14 Inspiring Life and Business Lessons from Richard Branson
1. You don’t learn to walk by following rules. You learn by doing and by falling over and it’s because you fall over that you learn to save yourself from falling over.
2. Entrepreneurship is not about getting one over on the customer. It’s not about working on your own. It’s not about looking out for number one. It’s not necessarily about making a lot of money. On the contrary, it’s about turning what excites you in life into capital, so that you can do more of it and move forward.
3. Having savvy is far more important than formal education.
4. Circumstances and opportunities change. The only constant is change itself.
5. Befriending one’s enemy is a good rule for life and business.
6. Publicity is Absolutely Critical.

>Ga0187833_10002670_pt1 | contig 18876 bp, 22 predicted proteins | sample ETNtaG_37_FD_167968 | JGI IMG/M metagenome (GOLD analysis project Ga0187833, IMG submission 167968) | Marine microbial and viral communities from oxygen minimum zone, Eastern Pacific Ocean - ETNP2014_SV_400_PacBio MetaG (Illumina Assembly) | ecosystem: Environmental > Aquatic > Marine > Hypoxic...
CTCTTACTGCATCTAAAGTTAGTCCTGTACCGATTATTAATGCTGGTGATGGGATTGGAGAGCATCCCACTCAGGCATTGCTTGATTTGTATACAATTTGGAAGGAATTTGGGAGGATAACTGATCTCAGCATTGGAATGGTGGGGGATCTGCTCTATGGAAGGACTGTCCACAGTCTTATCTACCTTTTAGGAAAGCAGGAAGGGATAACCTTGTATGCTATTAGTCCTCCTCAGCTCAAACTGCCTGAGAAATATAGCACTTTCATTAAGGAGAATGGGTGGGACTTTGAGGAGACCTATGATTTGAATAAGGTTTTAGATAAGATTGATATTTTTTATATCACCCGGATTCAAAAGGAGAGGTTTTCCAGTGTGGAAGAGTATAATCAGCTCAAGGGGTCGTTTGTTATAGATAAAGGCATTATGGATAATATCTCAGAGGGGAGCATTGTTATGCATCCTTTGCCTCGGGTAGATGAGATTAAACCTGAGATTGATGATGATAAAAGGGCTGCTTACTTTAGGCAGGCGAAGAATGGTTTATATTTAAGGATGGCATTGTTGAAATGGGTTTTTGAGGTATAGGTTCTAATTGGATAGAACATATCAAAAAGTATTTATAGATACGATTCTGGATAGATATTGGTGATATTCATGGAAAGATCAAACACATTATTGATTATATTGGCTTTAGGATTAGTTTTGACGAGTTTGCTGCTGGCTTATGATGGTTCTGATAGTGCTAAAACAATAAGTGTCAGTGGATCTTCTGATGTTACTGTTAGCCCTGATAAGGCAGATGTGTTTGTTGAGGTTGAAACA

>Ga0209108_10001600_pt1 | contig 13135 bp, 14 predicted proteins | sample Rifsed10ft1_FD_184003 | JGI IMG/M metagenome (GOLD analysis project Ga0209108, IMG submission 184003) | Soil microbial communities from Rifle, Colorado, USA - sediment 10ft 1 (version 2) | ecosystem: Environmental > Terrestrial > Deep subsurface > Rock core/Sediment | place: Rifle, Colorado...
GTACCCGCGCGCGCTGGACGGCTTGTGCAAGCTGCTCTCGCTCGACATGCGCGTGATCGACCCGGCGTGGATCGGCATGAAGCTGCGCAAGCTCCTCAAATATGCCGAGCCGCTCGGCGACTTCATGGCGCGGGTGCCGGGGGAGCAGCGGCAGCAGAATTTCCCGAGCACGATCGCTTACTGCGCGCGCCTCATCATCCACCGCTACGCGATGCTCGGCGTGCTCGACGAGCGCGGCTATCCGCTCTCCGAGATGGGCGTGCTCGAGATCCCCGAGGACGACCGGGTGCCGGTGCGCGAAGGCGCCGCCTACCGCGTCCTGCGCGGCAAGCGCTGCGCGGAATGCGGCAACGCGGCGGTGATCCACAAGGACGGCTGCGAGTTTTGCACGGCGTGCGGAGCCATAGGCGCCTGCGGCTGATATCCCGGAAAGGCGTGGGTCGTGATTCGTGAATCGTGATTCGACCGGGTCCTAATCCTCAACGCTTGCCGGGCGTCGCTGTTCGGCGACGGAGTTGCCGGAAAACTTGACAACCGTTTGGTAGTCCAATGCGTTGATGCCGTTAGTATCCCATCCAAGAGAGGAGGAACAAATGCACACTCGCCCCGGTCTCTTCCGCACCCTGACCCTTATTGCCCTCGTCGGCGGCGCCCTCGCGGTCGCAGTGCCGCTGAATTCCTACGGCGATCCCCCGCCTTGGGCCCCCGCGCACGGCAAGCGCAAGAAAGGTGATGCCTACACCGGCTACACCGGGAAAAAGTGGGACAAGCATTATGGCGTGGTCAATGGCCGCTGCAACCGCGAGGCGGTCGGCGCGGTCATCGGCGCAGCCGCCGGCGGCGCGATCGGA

7. Don’t Promise What You Can’t Deliver and deliver everything your promise.
8. If you’re running an airline, restaurant, or any other company, its attention to detail that defines great delivery.
9. Success one day doesn’t give you a free lunch everyday thereafter.
10. Every risk is worth taking as long as it’s in a good cause and contributes to a good life.
11. When you’re first thinking through an idea it’s important not to get bogged down in complexity. Any fool can make something complex. It’s hard to make something simple.
12. Never do anything that means you can’t sleep at night.
13. Failure is not giving things a go in the first place.
14. Success for me is whether or not you have created something you can be proud of.
This business man is a great man you can learn a lot from business and life generally. No matter where you are, and who you are you can go far in life and make an impact in your word. Read this over again, research more about him and apply the principles learn.